Mauk Westerman Holstijn (22) is a student at Wageningen who writes short stories in his spare time. He won the Resource literature competition with Droogte (‘drought’) this week and will now go through to the nationwide final.
The student from Amsterdam came to Wageningen in 2015 for a Bachelor’s in Biotechnology, followed by a Master’s in Aquaculture and Marine Resource Management, specializing in Marine Ecology. ‘After Biotechnology, I wanted to do more research and fieldwork. Biotechnology is very industry-oriented and you are trained for a job in the private sector. That’s nice — for example, I worked at the Netherlands Institute of Ecology for my thesis — but I wanted more field experience. I’ll graduate in August.’ Westerman Holstijn is taking part in the literary competition organized by 16 academic and applied university magazines, including Resource. As Resource’s winner, he will get professional support from a literary agency. The winner of the nationwide final will get their own literary agent. The competition is being held for the first time.
So you have a love for literature in addition to your degree subject?
‘Yes, that started at secondary school in Amsterdam. I loved reading and I was always interested in stories such as the myths of Hercules and the Trojan War — I loved all that. I also liked reading fantasy, for example by Robin Hobb and George R.R. Martin. I enjoyed Eoin Colfer too. At primary school, I turned one of his books into a play. But I basically read anything I could get hold of.’
When did you start writing?
‘I started writing short stories at secondary school. I often have several ideas I think would be interesting to turn into a story. In a novel you have to have interconnected circumstances but you have a little more freedom in a short story. So far, that’s worked better for me.’
Or you can’t choose...
‘No, it’s not that. It is easier to get started — you just begin. Also, writing a short story is an art in itself: literature down to the last inch, and each story has to have a beginning and an end. Where exactly does my inspiration come from? A lot of things can affect me. A little cottage surrounded by fields, for example. My imagination immediately runs riot and I start making notes. Then I get writing. Sometimes it goes quickly; sometimes it’s a slow process.’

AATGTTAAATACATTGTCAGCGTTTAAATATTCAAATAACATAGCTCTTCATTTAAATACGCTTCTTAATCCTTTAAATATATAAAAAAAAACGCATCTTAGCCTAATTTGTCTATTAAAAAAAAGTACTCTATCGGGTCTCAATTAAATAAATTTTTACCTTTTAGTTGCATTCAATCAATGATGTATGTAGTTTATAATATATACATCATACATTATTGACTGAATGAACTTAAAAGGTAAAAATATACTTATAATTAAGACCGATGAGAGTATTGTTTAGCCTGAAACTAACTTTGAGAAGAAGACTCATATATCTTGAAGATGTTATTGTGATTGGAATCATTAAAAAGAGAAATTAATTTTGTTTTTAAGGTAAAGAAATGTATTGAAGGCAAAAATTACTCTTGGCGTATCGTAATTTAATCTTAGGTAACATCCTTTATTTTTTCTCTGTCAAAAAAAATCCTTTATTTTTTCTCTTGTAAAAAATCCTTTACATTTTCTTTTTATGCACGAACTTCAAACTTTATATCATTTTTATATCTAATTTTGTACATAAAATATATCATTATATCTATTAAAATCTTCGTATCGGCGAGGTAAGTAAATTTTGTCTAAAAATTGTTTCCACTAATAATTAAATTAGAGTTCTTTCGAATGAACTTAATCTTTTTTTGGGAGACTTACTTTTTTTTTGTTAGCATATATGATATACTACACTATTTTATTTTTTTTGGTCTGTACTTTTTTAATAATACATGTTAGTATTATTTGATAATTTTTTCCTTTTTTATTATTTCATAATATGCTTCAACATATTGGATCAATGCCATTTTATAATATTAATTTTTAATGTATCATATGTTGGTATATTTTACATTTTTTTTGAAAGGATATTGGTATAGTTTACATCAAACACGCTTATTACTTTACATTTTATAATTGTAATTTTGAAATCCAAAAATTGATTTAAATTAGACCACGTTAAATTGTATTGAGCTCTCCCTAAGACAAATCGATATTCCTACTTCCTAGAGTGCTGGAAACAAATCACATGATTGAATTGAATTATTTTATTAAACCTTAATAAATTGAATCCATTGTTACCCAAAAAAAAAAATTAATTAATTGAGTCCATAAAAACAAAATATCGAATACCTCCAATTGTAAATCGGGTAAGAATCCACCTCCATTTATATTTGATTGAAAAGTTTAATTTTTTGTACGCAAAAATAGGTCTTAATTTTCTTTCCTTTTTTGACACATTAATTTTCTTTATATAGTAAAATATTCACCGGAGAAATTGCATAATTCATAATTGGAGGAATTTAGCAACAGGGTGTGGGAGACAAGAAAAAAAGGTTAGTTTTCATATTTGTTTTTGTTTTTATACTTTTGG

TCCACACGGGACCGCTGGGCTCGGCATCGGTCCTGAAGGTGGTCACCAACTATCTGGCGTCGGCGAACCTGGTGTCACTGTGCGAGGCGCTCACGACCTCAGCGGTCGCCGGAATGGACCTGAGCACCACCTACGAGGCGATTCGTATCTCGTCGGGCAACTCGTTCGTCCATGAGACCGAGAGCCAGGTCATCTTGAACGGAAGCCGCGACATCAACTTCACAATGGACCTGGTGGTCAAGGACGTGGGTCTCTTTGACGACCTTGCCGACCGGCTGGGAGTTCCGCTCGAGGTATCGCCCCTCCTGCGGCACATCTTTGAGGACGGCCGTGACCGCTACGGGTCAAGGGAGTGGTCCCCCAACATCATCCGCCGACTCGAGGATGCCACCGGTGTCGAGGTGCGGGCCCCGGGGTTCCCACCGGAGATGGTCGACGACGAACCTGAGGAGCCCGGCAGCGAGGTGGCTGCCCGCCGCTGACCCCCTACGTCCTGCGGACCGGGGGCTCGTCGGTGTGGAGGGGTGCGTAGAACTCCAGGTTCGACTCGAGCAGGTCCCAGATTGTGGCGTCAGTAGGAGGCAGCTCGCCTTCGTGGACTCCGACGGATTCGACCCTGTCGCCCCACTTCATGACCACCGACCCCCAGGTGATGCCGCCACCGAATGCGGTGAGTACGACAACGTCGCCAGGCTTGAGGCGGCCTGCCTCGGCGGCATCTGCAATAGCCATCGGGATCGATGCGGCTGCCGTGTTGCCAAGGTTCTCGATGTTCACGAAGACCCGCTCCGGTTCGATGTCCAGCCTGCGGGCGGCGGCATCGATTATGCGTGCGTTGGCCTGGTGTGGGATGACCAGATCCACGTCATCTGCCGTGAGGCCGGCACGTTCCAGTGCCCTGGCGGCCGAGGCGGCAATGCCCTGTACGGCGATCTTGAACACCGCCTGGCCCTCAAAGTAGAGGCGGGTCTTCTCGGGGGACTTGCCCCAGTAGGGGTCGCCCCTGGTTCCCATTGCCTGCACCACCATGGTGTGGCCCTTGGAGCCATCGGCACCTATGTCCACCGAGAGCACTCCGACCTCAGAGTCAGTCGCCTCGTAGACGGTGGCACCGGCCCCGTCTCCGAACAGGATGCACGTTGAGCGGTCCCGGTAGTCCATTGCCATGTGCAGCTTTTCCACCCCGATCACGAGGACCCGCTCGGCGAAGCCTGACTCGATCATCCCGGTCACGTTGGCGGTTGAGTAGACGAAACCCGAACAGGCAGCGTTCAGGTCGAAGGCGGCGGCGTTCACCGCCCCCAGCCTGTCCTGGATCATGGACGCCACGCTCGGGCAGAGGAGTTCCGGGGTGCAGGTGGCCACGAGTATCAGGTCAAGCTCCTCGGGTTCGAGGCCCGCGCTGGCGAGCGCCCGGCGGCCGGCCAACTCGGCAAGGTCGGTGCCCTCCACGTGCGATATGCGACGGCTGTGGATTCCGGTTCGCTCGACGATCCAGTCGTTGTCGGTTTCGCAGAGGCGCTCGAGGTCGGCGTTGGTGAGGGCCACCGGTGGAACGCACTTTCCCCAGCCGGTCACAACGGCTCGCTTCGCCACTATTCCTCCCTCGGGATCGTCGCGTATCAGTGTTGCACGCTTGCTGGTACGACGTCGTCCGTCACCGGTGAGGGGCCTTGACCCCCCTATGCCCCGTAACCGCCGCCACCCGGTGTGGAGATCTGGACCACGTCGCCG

Studying in Wageningen and writing fiction: worlds apart, surely?
‘Not really. I actually enjoy incorporating topics that I learn about or encounter here in my fiction. My story Droogte, for example, is about nature and someone who has to adapt to extreme circumstances. The vagaries of nature and the weather are Wageningen themes. It is fun to stretch your scientific knowledge until you’re almost in science fiction territory. How far can you go before it becomes unbelievable? Like the work of Daan Remmerts de Vries or Belcampo, two of my role models.’
Droogte is a magical realist and slightly absurdist short story about how someone deals with factors they have no control over. The story is about a man living alone in the desert. He is used to surviving on minimal resources; with the help of some barrels of water, he is keeping himself alive until hopefully the rains return. His house is so remote that even the animals don’t come near, but then another person turns up unexpectedly. The recluse is confronted all of a sudden with the difficulties inherent in a life that is not solitary.
The jury on Droogte
Droogte is an intriguing and original work that grips you from the start. Mauk Westerman Holstijn uses just the right words to create a subtle and at times disorienting atmosphere, according to the jury report. Jury member Geert van Zandbrink: ‘He skilfully slows down the narrative with descriptions, flashbacks and inner thoughts, which gives you plenty of room to become caught up in the story. This is a very accomplished achievement.’ WA
The writing competition jury consisted of Louise O. Fresco (President of the Executive Board), marine biologist Lisa Becking, student and author Geert van Zandbrink and Willem Andrée (editor-in-chief of Resource and Wageningen World).
Photo: Aldo Allessi